How to Plan an Eco-conscious Thanksgiving Meal
Food waste is one of the biggest concerns for people looking to celebrate Thanksgiving in an eco-friendly way.
According to the Natural Resources Defense Council, over 200 million pounds of turkey meat alone is thrown out every Thanksgiving.
This revelation has led to many across America switching from turkey to plant-based meals. But that isn’t all we can do to plan an eco-conscious Thanksgiving meal.
How to be more eco-conscious this Thanksgiving
According to the Calorie Control Council, the average person consumes around 3000 calories just from the typical Thanksgiving meal. This is based on four appetizers, one roasted turkey, several side dishes, one cup of sweet tea, and pecan pie for dessert.
A quick experiment for The New York Times reached up to 2486 calories.
The amount isn’t a problem in itself – it’s what happens when you prepare too much food.
Cooking too much food leads to food waste, much of which ends up going to landfill where it’s mummified and contributes to greenhouse gases.
Only 6.3% of food waste is composted, based on research from the Environmental Protection Agency.
So how do we create an eco-conscious Thanksgiving meal?
- Plan portion sizes and cut down on leftovers
- Switch out meat for vegetables or plant-based recipes
- Buy local ingredients
- Avoid disposable tableware
- Cooking sustainably
- Donate or use up leftovers
Planning portion sizes
Calculating portion sizes helps cut down food waste right from the beginning.
Instead of covering a table in food, it’s better to work out how many people are coming and plan ahead with your portions.
If you only have four people eating at your table, do you really need five different side dishes that could feed eight?
It’s also important to plan ahead before you purchase your ingredients, so you can make the most of what you’ve bought and reduce how much will be leftover.
If you need to purchase a bag of potatoes but will only use half, make a meal plan to use up those potatoes before it’s too late.
Good Housekeeping recommends an 8-pound turkey to feed 8 people.
The smallest size turkey you can buy is a 6-pound turkey. When you have less than 6 people, you should either plan how to use the rest of the turkey later on or forgo the turkey entirely.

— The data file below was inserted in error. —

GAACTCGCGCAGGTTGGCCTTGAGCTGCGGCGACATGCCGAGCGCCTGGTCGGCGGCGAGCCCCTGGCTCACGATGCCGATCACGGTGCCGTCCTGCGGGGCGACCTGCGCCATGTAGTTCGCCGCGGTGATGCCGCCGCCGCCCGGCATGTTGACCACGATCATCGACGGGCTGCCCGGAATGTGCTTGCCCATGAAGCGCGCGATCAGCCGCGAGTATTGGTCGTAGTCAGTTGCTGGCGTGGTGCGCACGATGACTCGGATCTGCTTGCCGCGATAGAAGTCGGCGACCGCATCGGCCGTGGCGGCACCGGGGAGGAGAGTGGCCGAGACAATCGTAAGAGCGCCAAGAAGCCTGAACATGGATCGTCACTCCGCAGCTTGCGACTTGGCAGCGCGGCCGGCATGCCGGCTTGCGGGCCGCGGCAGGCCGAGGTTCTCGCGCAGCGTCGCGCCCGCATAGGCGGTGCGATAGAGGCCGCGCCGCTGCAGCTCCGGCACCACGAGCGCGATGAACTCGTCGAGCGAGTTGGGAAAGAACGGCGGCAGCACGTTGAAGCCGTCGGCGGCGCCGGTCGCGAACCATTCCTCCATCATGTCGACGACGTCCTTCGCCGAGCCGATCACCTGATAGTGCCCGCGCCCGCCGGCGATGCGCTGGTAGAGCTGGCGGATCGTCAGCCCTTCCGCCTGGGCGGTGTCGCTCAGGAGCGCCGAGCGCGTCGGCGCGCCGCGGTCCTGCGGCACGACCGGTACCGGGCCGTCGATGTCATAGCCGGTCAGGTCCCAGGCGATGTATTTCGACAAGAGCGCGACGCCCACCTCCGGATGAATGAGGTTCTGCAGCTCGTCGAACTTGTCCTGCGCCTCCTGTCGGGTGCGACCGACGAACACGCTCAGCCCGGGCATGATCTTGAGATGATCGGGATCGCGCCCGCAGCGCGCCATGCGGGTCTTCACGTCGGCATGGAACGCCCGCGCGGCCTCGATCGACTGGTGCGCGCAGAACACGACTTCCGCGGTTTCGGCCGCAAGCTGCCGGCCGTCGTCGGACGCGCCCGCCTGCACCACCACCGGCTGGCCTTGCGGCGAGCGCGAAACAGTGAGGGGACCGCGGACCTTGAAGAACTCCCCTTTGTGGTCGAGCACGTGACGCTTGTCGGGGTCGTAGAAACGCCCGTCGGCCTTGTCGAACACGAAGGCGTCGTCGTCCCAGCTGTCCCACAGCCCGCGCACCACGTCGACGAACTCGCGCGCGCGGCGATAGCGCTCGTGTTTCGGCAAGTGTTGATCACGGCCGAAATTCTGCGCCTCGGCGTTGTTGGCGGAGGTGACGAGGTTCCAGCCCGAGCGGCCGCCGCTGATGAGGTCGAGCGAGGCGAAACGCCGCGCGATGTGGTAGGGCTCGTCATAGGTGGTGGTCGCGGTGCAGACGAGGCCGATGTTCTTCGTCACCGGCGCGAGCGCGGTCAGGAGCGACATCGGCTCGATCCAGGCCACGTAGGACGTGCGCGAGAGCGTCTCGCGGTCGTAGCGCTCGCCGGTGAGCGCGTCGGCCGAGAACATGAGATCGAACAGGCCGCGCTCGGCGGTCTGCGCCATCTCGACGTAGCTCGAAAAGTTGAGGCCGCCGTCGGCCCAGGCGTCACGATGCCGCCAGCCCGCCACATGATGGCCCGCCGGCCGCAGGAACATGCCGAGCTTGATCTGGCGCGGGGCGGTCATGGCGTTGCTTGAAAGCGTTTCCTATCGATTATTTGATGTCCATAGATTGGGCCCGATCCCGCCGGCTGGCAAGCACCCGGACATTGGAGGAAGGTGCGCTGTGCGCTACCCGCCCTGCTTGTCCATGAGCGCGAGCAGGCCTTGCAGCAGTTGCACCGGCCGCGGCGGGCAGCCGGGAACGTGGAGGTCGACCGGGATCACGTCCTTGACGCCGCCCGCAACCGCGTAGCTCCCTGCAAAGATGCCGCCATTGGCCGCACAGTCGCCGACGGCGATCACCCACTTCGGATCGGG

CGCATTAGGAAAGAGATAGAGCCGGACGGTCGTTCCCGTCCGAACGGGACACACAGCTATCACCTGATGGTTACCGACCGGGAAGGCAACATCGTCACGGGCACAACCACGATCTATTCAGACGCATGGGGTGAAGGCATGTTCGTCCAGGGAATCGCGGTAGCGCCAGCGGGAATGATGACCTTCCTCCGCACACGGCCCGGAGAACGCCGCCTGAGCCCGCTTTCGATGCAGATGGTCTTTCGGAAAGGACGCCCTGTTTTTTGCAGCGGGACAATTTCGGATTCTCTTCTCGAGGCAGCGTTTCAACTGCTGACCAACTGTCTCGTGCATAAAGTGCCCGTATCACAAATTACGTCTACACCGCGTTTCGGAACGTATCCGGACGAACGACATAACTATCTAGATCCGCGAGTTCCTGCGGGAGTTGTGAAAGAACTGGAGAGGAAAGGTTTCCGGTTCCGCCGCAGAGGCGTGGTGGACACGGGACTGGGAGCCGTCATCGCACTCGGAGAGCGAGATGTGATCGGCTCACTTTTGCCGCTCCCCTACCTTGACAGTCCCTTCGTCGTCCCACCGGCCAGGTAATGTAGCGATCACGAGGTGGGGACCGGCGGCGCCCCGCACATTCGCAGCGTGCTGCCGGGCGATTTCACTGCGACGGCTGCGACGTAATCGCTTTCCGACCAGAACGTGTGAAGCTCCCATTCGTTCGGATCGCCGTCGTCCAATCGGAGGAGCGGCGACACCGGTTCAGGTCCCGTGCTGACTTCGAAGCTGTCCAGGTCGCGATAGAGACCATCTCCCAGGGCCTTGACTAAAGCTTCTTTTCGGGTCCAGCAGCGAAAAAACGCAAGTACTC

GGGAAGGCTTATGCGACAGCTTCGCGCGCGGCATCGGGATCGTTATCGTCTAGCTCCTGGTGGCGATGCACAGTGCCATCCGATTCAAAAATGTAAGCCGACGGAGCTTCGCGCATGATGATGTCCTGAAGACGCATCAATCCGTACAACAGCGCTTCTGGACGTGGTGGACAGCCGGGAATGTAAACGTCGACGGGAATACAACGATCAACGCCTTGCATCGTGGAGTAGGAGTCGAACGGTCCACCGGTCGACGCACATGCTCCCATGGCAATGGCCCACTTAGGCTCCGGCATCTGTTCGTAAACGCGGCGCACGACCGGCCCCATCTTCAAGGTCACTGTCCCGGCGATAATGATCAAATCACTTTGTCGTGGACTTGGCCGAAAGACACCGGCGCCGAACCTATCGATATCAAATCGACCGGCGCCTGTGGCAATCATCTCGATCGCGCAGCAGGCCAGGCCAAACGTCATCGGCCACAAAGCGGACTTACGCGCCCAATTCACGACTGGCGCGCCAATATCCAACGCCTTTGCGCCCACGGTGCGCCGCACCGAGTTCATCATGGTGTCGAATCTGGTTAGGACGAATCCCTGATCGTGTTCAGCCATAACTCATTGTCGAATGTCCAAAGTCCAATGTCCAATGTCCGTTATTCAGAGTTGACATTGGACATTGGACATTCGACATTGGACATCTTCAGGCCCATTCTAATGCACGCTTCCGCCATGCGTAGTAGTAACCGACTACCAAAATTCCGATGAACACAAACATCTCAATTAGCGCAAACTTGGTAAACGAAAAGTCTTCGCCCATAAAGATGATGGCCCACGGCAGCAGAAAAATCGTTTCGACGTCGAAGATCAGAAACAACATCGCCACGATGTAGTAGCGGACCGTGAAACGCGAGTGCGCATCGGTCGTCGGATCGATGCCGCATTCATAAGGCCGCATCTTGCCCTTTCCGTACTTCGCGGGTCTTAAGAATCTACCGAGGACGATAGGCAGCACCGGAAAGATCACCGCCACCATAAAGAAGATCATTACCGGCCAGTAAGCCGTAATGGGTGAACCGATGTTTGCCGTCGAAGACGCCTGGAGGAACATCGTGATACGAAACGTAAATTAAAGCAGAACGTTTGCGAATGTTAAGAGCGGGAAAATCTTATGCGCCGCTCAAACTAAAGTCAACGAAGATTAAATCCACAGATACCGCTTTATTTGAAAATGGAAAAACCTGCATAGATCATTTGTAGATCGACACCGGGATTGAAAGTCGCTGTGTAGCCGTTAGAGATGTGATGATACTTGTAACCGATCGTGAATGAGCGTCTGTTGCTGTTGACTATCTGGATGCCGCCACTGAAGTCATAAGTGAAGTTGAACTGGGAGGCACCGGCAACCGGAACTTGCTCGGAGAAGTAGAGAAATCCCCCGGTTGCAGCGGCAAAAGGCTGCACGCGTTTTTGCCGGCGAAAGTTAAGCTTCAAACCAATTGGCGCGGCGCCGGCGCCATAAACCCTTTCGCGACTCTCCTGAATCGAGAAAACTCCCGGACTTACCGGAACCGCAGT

You can safely freeze turkey in the freezer for up to 1 year without losing quality.
You can store leftovers in the freezer as long as they haven’t been left out at room temperature for more than 1 hour, which can then be used within 2 to 6 months.
The USDA’s Safe Food Handling and Preparation articles can be used to determine how best to freeze and thaw your food.
Cutting down on meat
You don’t have to give up on all meat for Thanksgiving. Just trimming down the amount of meat you use can make a big difference.
Making vegan side dishes can make an even bigger difference.
By making even small steps to add more vegan recipes to your repertoire, you can help reduce dietary emissions.
Plant-based food also uses less land and water than the amount needed to sustain livestock.
Some great plant-based recipes for Thanksgiving include:
- Vegan green bean casserole
- Stuffed pumpkin
- Sweet potato gnocchi
- Vegetarian Thanksgiving lasagne
- Vegetarian skillet pot pie
- Butternut squash vegducken
- Fall tortellini toss
Buying local and organic ingredients
Supporting local businesses helps the environment and your community. The closer a shop or farm is, the fewer emissions are released when transporting goods.
Farmers’ markets are an ideal place to buy produce, and you can bring your own bag to cut out plastic.
Certified organic ingredients are always better than processed food as well.
Spend some time working out what you need and then compare ingredients from different shops. If there are any organic or health food stores near you, try to buy as much as possible in one trip.
When buying the turkey, make sure to go for local, free-range turkey. It’s a big bonus if you can find certified organic turkey!
Avoiding disposable tableware